Pasting Code into functions.php in WordPress

To reiterate (because it’s so important), make sure there is no closing ?> tag! Now save your changes and you’ve successfully added code to functions.php in WordPress! Here’s the output of the code we just added in this step as an example:

how to add code to functions.php wordpress

Best Practices

Here are some best practices:

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Access from cPanel File Manager

Even though We’ve shown you how to access and modify functions.php from inside WordPress, we suggest you do it from your cPanel’s file manager instead. Locate your WordPress installation, and go to the following location:

[WordPress Folder]->wp-content->themes->[theme folder]->functions.php

You can now right-click and edit functions.php from here. The reason why we recommend doing this is so that you can revert the changes if your site crashes!

Use a Custom Plugin for WordPress Code

This requires a separate tutorial by itself. But the idea is that you create your own separate plugin for WordPress-specific code instead of inserting it into functions.php. This way if something goes wrong, WordPress can just disable the plugin instead of crashing your site!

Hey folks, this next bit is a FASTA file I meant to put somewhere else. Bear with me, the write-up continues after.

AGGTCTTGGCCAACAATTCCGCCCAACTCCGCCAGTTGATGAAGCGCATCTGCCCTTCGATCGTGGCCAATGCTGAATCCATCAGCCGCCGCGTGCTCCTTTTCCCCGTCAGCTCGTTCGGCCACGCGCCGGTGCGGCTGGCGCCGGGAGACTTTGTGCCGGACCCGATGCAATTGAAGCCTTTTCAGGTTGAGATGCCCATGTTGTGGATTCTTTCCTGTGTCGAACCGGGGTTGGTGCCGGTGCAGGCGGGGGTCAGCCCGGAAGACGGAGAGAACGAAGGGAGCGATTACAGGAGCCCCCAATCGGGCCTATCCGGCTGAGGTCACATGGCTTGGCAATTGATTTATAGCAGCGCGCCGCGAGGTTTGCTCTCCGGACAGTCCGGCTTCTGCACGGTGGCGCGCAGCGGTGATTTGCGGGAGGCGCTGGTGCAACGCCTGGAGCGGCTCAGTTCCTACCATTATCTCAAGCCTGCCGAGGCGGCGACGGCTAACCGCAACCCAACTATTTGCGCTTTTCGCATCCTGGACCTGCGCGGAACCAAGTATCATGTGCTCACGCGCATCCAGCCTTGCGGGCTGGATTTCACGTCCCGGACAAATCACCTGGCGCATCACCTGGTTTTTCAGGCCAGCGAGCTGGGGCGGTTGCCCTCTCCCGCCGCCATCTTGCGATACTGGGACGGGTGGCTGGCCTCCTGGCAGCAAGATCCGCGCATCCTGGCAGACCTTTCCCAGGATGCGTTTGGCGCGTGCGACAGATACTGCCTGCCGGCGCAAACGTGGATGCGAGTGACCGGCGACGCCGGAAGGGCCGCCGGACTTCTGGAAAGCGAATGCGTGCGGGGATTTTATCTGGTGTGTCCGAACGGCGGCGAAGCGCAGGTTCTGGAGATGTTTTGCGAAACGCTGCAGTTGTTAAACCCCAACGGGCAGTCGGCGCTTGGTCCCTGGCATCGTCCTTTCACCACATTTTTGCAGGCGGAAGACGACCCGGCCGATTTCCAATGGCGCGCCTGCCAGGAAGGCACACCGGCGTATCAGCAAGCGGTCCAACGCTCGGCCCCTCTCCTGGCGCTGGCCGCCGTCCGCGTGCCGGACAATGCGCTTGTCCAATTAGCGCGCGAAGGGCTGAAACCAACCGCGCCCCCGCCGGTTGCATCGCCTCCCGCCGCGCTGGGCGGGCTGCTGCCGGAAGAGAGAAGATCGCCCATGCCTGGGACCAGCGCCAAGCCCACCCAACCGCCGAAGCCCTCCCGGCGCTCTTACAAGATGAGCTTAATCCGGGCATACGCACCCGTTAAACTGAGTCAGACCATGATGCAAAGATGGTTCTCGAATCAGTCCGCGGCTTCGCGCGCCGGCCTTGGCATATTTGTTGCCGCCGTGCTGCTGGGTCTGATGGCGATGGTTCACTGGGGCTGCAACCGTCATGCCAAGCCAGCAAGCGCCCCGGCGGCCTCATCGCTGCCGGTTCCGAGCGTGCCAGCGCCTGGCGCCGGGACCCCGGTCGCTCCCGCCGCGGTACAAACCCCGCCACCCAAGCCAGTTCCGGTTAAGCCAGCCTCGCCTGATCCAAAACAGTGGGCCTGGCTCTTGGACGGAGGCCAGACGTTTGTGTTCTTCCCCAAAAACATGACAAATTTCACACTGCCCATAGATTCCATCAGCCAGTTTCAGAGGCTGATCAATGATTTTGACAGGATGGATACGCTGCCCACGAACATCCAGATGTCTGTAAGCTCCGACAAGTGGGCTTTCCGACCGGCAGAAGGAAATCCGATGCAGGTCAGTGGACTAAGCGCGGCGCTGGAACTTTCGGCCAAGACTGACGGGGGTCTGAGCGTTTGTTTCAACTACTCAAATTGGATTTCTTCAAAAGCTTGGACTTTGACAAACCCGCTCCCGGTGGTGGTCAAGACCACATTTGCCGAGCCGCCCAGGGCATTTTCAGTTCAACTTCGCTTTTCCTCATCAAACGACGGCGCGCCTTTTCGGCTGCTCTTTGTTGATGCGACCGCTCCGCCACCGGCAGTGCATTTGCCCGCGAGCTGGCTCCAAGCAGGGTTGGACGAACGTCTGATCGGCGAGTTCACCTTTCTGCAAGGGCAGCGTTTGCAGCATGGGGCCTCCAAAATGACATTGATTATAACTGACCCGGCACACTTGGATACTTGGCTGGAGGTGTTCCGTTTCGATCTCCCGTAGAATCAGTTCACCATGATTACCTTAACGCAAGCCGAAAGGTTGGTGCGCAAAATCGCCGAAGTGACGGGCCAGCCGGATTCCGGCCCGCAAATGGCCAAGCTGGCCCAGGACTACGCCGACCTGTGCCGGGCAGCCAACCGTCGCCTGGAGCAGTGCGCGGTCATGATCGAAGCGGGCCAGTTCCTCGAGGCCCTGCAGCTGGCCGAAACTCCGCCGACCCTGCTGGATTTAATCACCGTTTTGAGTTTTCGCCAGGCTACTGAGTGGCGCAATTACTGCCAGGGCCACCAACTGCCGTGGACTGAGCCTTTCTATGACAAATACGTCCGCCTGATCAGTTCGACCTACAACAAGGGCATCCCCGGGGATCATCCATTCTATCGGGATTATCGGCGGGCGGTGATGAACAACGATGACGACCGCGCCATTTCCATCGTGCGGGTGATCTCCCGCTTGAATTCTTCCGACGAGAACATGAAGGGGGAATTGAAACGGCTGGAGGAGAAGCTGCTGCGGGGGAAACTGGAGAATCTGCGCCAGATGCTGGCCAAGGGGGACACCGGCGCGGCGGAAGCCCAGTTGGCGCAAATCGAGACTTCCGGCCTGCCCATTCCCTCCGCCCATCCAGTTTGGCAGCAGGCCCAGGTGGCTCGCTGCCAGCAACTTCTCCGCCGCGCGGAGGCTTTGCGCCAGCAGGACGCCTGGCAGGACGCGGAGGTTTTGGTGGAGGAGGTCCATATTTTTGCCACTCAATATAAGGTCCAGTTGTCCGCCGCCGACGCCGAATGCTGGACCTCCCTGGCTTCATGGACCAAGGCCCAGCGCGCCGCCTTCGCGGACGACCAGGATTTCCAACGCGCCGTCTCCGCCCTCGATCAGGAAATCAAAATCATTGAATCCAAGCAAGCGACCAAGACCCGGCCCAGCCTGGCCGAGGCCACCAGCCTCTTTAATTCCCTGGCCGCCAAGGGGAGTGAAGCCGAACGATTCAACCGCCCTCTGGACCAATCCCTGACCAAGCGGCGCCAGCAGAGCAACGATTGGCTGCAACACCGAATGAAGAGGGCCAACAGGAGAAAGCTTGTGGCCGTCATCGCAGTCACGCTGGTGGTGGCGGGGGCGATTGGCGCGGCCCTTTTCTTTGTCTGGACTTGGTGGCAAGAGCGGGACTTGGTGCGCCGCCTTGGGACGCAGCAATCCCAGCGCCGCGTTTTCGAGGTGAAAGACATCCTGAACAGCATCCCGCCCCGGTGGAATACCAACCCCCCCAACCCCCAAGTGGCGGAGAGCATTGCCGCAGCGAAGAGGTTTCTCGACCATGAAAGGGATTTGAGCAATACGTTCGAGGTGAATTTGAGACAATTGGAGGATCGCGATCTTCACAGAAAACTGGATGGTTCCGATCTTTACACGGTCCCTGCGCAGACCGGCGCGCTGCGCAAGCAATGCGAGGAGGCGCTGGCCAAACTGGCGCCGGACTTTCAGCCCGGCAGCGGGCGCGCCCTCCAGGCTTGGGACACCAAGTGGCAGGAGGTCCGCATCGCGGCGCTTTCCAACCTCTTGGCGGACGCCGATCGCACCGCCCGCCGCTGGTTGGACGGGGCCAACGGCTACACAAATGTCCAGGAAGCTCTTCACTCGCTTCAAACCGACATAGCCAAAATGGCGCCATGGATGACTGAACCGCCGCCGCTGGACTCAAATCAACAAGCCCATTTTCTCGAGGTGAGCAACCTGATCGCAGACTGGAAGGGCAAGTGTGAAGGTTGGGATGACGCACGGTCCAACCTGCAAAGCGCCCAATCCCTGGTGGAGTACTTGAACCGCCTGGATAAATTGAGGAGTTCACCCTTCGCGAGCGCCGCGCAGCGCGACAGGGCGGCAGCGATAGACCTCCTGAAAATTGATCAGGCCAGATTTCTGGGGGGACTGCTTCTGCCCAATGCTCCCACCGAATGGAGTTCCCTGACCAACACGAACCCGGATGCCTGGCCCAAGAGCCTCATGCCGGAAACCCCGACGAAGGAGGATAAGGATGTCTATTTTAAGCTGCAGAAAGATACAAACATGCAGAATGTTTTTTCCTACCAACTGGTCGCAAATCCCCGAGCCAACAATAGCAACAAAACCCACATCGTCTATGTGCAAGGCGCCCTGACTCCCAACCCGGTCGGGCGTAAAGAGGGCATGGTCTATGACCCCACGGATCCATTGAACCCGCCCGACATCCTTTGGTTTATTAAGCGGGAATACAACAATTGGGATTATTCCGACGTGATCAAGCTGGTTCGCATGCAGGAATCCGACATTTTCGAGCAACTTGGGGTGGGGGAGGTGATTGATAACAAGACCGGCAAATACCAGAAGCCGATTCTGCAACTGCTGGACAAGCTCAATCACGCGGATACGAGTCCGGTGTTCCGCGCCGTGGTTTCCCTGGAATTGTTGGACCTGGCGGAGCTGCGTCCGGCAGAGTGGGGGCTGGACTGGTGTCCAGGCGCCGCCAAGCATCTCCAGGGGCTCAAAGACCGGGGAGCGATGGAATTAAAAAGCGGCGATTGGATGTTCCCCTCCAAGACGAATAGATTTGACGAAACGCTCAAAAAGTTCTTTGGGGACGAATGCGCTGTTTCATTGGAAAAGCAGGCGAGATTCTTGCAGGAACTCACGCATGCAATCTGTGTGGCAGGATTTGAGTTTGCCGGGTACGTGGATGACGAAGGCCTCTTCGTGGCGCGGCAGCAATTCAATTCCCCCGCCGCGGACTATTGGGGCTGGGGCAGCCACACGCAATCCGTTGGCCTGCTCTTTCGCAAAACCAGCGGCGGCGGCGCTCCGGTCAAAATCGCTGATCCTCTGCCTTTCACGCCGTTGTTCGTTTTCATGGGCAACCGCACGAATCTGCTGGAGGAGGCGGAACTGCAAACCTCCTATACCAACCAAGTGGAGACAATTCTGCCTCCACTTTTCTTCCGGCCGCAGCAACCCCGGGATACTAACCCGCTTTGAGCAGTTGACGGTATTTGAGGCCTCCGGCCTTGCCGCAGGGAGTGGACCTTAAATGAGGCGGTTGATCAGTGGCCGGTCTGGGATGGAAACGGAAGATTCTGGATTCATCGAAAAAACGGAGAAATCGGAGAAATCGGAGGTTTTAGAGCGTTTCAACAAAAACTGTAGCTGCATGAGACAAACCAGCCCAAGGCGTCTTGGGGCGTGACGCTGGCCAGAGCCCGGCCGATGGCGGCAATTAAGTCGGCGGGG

We hope this was a useful tutorial for you on how to safely insert code into functions.php in WordPress! You can also check out our guide on how to solve the most common WordPress errors.

If you are one of our Fully Managed WordPress Hosting customers, you don’t need to insert code into functions.php by yourself, you can simply ask our technical support and one of our system administrators will do it for you, safely and efficiently.

If you liked this post on how to insert code into functions.php in WordPress, please share it with your friends on social networks or simply leave a comment in the comments section. Thanks.

6 thoughts on “How to (Safely) Add Code to functions.php in WordPress”

  1. Learned a lot from your post. Loved it. Your post was really worth reading and your tips were also very useful for me.
    keep posting. Thank you.

  2. I added the code below in functions.php. and then I deleted it because it made appears a mistake on my website. Now, that mistake is still there. I tried to use Pingdom to test my website but says that something is wrong. Do you have any experience like that maybe you can share with me. I will appreciate it. thanks

    * Automatically move JavaScript code to page footer, speeding up page loading time.
    remove_action(‘wp_head’, ‘wp_print_scripts’);
    remove_action(‘wp_head’, ‘wp_print_head_scripts’, 9);
    remove_action(‘wp_head’, ‘wp_enqueue_scripts’, 1);
    add_action(‘wp_footer’, ‘wp_print_scripts’, 5);
    add_action(‘wp_footer’, ‘wp_enqueue_scripts’, 5);
    add_action(‘wp_footer’, ‘wp_print_head_scripts’, 5);

  3. Tks! Great piece! Wish this ‘looked over’ type of information were wide-spread as it is obviously not only pertinent, but also necessary for a properly operating file.